Most of the skull is known. The laterally narrow and vertically deep skull is similar to that of Dimorphodon, with an enormous external naris (nostril) being the largest skull opening, and a large antorbital fenestra. Unlike most pterosaurs, the margin of the antorbital fenestra bears a remnant of an antorbital fossa.[1]

The skull roof has a median ridge as well as large ridges along the medial borders of the upper temporal fenestra that mark attachments for the muscle that closed the mandible. A prominent hood at the back of the skull, the nuchal crest, marks the attachment of large neck muscles. Sizeable pneumatic openings on the skull top lead into small pneumatic chambers in the skull roof. The uncrushed skull cap permitted the first endocranial reconstruction in a Triassic pterosaur and shows the brain had large cerebral lobes, from which the optic lobes bulge, and small olfactory lobes.[1]

The lower portion of the front of the mandible has a keel.[1] There are large pneumatic openings in the posterior mandible and the whole of the mandible is hollow and was likely air-filled (pneumatic).

Caelestiventus is heterodont, with three different tooth shapes - long fang-like spikes, large "leaf-shaped" blades, and tiny blades.[1]  There are two long, spike teeth near the front of each side of the lower jaws that were likely opposed by similar teeth at the tip of the skull snout (premaxilla). In the lower jaws, behind the fangs, is a tooth gap (diastema) which is followed by 38 tiny teeth on each side of the lower jaw (mandibular ramus). Each upper jaw bone (maxilla) is armed with twelve large, blade-like, triangular teeth. Both sides of the maxillary teeth are strengthened by a central ridge and these teeth terminate in two tips (bicuspid).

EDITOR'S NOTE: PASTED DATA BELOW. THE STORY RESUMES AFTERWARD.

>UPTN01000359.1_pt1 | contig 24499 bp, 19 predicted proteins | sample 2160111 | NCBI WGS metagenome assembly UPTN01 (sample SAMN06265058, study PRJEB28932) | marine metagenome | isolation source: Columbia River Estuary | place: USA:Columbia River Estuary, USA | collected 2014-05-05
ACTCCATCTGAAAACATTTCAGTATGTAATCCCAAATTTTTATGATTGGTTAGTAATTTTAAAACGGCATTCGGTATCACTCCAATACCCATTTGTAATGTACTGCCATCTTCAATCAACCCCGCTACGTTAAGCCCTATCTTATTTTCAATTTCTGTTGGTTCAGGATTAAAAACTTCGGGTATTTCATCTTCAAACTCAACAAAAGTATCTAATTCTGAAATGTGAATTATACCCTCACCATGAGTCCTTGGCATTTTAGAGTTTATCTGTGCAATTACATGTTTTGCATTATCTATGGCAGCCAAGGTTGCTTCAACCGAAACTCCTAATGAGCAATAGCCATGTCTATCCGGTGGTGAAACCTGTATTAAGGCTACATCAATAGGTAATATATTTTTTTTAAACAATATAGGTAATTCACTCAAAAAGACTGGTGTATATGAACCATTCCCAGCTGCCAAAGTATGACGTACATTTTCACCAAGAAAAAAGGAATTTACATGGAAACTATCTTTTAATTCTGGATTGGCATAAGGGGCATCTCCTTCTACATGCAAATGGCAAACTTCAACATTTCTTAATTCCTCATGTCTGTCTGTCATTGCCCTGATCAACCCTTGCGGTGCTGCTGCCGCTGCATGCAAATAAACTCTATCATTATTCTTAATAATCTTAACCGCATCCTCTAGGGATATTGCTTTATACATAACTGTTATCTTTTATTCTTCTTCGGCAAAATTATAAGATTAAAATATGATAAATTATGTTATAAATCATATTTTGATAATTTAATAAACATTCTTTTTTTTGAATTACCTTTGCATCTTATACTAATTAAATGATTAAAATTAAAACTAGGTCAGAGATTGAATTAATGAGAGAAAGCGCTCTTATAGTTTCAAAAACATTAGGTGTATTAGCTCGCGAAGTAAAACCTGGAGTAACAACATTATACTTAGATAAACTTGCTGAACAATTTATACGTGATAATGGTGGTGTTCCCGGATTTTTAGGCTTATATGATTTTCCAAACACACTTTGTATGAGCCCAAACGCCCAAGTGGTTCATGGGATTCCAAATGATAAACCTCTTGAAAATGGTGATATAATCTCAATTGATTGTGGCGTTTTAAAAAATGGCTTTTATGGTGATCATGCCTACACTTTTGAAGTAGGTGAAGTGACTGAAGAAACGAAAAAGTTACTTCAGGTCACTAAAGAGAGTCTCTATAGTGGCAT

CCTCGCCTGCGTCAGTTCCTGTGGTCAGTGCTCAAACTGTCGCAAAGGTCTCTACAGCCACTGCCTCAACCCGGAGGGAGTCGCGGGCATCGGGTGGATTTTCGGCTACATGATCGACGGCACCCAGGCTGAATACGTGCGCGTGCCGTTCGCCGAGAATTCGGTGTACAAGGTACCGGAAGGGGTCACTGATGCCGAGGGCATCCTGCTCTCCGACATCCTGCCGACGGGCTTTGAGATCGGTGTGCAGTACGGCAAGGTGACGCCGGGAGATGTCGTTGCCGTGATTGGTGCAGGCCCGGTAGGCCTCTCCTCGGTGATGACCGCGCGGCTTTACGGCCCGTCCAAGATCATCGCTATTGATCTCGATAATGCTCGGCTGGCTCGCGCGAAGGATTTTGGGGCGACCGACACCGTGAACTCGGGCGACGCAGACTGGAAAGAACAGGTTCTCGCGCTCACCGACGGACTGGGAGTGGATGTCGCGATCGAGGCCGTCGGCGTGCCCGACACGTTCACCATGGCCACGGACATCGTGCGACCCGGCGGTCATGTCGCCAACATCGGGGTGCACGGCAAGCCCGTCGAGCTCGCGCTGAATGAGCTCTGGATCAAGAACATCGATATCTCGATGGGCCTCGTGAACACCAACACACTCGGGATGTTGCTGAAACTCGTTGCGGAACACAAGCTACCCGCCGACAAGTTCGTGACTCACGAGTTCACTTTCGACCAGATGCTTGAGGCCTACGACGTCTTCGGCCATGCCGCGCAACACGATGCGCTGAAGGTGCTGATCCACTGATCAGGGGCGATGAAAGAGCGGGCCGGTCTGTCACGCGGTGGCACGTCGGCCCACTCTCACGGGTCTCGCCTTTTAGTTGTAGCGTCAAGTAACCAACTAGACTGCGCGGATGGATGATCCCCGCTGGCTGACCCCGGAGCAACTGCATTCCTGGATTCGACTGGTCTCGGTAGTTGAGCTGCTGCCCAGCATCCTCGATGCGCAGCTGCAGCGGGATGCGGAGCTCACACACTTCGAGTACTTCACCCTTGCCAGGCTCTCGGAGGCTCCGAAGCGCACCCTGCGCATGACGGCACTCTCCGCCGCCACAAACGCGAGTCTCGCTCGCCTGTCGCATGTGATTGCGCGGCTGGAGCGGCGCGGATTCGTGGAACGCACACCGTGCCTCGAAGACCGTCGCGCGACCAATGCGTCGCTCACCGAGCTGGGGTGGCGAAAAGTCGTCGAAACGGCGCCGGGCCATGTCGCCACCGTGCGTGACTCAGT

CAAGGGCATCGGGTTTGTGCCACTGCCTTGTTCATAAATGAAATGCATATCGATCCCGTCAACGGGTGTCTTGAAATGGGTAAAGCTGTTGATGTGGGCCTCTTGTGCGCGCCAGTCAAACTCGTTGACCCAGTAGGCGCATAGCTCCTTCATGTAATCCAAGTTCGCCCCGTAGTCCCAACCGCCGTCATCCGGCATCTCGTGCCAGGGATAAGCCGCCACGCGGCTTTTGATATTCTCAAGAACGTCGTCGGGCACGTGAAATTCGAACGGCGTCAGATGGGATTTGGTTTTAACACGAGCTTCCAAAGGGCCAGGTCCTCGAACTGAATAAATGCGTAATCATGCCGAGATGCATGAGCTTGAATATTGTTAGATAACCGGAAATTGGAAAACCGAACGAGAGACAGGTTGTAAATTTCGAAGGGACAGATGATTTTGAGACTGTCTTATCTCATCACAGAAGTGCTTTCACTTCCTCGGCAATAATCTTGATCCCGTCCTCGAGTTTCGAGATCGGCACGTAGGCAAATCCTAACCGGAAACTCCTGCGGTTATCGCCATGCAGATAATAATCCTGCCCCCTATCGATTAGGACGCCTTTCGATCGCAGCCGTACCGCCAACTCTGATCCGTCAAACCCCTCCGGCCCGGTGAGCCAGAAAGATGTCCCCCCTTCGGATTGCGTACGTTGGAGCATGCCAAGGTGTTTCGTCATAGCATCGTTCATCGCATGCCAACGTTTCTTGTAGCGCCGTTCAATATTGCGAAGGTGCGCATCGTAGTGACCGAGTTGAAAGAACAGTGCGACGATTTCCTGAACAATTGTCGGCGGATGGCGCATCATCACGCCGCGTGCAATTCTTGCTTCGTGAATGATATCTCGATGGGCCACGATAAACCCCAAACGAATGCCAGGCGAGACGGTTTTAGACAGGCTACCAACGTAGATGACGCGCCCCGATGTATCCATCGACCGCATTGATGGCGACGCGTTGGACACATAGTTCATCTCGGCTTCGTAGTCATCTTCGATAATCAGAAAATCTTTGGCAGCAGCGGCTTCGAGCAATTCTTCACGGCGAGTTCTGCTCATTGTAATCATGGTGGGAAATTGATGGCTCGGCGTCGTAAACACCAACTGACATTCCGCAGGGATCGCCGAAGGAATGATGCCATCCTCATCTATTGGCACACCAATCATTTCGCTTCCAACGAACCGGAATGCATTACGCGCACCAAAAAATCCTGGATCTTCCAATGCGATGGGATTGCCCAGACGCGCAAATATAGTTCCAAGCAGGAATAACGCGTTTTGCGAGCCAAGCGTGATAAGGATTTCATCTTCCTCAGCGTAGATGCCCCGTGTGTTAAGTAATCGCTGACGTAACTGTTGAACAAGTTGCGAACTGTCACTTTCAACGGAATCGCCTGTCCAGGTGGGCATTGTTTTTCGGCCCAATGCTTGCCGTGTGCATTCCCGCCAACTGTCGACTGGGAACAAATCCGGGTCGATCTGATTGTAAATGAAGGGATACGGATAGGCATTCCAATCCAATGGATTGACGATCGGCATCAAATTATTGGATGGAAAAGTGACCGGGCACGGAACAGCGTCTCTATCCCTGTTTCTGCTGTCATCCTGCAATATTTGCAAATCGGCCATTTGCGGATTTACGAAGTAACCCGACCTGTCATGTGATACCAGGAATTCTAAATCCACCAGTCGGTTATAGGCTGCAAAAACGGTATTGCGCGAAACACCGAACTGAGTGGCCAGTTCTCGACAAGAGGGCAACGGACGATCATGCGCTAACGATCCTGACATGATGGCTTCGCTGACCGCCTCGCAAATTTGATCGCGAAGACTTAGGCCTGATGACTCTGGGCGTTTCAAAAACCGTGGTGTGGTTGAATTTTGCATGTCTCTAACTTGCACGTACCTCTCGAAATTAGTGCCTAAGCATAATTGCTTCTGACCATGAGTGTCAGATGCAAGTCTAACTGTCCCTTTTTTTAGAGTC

Discovery

Caelestiventus was recovered from the Saints & Sinners Quarry of northeastern Utah. The site was discovered in 2007 by Dan Chure and George Engelmann while working on the geology and paleontology of the fossilized dunes of the Nugget Sandstone.[5] In 2015, the find of a pterosaur skeleton was reported in the scientific literature.[6][7]